Wen Jiabao, the current premier of China whose job will officially end in March of next year, gave what may be his final public statement recently, where he asked the Chinese people to “forget him,” expressed regret for not doing enough in office, and quoted a few lines of classical Chinese poetry meant to show that he is a man of integrity.
The speech was made to Chinese business leaders soon after Wen’s arrival in Thailand. He had just finished the East Asia Summit in Cambodia where he defended the Chinese Communist Party’s (CCP) territorial claims over the South China Sea.
Wen said he was “especially moved” to speak to the crowd, and praised China’s economic development of the last 30 years, before transitioning into a heavier mood. “For a country to win respect from the world, it needs not only a developed economy and powerful science and technology, but also to raise its national character and morality.”
He used the standard hedged language of Chinese leaders, about the need to “advance construction of national legal institutions,” and to “guarantee people’s freedoms and rights.”
The development of these rights and freedoms, Wen said, is a condition for China’s real national strength and further development—a view that is shared by many Western economists, who see the current state-led growth model currently coming to the end of its useful life.
“I always feel that there are many things that I haven’t completed, and many things I haven’t done well,” Wen said, before comparing himself to a poet that committed suicide.
He quoted two famous lines from “The Lament,” a famous poem whose author Wen said is his favorite poet. Qu Yuan was a righteous minister in the Warring States period (343–278 BCE) who was mistreated by his peers. Qu Yuan went into exile before writing a poetical lamentation and drowning himself in a lake.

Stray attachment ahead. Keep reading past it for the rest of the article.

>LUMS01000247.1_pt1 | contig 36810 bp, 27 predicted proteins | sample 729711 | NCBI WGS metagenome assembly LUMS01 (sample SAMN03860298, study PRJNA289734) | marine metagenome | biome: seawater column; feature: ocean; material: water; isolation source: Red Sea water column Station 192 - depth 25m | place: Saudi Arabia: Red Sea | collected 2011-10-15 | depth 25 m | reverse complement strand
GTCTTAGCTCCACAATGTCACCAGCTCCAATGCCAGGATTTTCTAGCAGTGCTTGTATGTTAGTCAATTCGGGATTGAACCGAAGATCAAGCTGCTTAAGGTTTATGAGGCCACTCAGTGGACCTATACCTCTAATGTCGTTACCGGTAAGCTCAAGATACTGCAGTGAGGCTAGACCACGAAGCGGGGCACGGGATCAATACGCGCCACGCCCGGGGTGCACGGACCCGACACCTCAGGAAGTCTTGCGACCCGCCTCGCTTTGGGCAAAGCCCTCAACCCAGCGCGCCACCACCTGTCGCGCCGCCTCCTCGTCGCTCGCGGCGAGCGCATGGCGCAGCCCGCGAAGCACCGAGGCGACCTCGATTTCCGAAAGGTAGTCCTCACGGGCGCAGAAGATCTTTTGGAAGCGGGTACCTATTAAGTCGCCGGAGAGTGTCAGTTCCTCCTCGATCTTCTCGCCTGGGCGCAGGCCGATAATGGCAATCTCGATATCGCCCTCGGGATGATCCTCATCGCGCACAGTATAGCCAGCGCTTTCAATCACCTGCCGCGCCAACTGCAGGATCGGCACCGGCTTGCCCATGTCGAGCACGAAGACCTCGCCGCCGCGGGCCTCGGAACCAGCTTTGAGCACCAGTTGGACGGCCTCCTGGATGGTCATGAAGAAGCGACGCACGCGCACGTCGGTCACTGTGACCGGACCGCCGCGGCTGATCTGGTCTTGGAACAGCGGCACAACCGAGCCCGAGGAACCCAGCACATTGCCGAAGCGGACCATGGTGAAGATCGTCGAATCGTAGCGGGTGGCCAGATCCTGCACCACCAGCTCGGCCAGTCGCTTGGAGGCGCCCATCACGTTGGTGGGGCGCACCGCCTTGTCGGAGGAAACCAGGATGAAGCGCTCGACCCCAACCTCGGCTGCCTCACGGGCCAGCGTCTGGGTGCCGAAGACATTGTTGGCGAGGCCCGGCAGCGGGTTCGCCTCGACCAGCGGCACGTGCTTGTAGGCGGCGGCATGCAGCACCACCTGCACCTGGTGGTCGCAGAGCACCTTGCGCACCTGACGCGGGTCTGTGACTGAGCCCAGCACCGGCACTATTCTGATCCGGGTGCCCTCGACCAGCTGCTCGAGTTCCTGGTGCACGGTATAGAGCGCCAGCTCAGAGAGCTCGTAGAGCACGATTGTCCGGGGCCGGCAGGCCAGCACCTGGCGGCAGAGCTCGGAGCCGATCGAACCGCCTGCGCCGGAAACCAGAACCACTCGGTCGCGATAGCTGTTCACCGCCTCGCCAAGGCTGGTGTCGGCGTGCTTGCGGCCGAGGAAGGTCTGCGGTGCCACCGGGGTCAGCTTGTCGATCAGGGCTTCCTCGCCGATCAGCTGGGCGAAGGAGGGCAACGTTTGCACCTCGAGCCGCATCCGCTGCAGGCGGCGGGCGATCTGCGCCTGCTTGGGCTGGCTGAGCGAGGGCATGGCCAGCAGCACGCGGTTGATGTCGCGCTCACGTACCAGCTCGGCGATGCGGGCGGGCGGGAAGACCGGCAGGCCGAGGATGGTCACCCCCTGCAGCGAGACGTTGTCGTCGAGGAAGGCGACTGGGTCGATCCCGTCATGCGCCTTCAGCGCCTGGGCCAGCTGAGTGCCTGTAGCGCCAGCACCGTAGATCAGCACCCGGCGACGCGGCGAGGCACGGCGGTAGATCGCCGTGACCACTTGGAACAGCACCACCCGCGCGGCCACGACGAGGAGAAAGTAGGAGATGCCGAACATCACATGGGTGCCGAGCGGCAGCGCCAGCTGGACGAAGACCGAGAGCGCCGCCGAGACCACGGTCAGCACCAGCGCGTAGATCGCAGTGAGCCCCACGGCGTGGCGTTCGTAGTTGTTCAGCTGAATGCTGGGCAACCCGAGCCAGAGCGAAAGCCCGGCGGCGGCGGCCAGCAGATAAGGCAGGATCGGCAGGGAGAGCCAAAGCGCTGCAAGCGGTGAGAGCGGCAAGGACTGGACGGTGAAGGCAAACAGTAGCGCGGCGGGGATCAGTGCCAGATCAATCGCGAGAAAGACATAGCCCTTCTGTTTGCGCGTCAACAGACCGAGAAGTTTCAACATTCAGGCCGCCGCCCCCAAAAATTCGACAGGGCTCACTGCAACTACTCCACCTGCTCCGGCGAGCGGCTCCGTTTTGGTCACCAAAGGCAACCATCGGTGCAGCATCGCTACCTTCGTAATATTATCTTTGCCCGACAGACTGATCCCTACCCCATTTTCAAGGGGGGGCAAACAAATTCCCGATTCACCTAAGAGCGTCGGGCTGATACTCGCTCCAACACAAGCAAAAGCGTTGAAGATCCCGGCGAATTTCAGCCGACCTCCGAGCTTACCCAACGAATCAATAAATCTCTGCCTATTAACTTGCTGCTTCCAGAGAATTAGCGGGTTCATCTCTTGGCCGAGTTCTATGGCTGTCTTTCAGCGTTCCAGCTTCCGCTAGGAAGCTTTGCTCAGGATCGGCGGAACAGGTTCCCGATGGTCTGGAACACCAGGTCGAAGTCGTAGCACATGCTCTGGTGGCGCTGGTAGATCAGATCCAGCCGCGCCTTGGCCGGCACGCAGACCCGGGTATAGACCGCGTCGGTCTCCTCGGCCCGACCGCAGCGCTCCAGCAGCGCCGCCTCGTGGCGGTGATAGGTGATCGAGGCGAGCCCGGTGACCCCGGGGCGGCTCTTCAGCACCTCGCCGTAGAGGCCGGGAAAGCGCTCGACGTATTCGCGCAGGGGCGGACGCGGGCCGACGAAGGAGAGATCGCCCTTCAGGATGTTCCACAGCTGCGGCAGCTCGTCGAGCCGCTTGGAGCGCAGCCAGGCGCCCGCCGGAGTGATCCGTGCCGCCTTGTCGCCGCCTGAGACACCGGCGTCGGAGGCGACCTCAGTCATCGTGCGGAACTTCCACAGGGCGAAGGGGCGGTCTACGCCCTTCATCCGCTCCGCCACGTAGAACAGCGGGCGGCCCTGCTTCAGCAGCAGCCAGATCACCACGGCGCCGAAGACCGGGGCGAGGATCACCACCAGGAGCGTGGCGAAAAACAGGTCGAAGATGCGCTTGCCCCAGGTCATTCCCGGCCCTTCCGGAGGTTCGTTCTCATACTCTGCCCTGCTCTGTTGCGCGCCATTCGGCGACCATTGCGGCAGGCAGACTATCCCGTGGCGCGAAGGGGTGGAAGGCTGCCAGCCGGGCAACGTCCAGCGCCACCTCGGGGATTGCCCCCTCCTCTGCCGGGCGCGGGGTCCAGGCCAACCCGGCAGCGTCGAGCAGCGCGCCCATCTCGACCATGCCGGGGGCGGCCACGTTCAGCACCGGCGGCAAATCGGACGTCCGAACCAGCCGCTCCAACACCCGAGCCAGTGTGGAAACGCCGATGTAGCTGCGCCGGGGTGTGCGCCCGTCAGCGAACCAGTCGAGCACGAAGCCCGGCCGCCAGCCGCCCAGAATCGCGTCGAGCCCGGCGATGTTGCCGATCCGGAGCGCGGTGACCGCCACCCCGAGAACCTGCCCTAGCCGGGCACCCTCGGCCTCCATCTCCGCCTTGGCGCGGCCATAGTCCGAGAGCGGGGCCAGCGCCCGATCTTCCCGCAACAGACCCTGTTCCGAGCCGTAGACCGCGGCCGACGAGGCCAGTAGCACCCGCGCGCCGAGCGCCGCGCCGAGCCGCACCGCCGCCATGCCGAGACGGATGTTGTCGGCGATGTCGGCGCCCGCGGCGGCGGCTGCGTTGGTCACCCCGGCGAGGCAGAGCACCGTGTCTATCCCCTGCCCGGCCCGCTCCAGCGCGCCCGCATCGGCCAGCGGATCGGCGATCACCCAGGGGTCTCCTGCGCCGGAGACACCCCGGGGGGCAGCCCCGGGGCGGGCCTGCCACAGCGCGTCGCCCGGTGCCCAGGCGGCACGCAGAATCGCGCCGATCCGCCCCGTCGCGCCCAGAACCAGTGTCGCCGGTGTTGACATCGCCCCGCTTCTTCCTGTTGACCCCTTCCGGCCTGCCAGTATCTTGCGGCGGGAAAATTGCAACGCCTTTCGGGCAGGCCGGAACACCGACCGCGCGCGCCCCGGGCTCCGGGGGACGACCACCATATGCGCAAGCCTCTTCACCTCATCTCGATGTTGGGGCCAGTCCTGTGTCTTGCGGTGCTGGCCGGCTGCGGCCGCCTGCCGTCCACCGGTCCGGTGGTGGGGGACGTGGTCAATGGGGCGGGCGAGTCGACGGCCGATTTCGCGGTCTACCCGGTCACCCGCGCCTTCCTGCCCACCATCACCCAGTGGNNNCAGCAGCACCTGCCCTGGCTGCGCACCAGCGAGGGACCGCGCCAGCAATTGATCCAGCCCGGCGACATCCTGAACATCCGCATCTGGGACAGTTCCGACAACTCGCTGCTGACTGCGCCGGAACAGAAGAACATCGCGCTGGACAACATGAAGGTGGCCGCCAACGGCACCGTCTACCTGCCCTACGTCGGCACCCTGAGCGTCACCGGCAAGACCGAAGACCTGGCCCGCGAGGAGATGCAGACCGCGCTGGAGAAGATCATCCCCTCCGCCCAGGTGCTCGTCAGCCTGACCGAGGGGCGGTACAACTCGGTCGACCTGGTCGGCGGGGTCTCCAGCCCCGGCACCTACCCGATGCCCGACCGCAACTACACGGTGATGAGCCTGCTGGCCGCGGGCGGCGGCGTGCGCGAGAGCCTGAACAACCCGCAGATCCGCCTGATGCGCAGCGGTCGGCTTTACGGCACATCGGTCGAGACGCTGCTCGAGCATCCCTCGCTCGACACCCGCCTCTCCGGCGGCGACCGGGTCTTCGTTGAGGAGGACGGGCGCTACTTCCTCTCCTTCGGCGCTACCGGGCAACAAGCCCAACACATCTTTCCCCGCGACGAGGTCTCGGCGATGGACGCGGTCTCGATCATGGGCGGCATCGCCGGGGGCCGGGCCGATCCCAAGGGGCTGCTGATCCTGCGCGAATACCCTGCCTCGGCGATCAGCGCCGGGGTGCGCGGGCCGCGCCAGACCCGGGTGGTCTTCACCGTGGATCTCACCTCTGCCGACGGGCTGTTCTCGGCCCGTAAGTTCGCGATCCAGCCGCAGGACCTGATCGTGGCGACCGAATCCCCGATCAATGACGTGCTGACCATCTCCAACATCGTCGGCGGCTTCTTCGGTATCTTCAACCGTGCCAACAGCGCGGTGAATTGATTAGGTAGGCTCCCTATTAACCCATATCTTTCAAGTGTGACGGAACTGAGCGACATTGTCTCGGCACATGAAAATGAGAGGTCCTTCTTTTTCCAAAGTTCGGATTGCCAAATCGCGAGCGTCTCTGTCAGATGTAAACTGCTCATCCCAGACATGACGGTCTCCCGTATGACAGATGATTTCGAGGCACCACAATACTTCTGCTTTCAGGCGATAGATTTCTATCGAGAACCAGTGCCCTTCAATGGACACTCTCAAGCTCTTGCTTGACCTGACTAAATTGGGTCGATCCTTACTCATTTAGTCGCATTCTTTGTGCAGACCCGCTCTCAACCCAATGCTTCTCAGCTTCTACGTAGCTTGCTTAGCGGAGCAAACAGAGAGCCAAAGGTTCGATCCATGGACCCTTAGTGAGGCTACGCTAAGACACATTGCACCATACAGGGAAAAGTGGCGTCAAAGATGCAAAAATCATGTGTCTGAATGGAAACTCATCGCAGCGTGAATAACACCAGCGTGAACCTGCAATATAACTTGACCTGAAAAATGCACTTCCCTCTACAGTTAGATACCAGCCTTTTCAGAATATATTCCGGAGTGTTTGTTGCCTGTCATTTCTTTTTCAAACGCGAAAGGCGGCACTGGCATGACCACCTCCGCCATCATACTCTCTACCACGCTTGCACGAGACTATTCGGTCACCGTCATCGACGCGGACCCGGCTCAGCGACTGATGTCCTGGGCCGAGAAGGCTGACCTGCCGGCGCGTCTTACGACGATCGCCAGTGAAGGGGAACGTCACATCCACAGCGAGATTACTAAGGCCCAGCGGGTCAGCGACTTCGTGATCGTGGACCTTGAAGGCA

Wen recited the lines: “But since my heart did love such purity, I’d not regret nine deaths to die,” and “I only wish I could keep myself clean and die an honest death. This kind of act was praised by ancient sages.”
He added an explanation that: “To pursue the truth, even if I die nine times, I would not be regretful. And to prove one’s innocence, even if one dies one must die sincerely and uprightly.”
Wen continued: “I’ve previously said, I’ve devoted myself to the country for over forty years. I hope people forget about me…. But I will never forget about my homeland and people.”
The premier has recently been subject to allegations that his family had enriched themselves as he gained political power.
The Chinese Internet community was divided on the remarks: some said he had done his best but been blocked by political forces outside his control; others were harsh and cynical.
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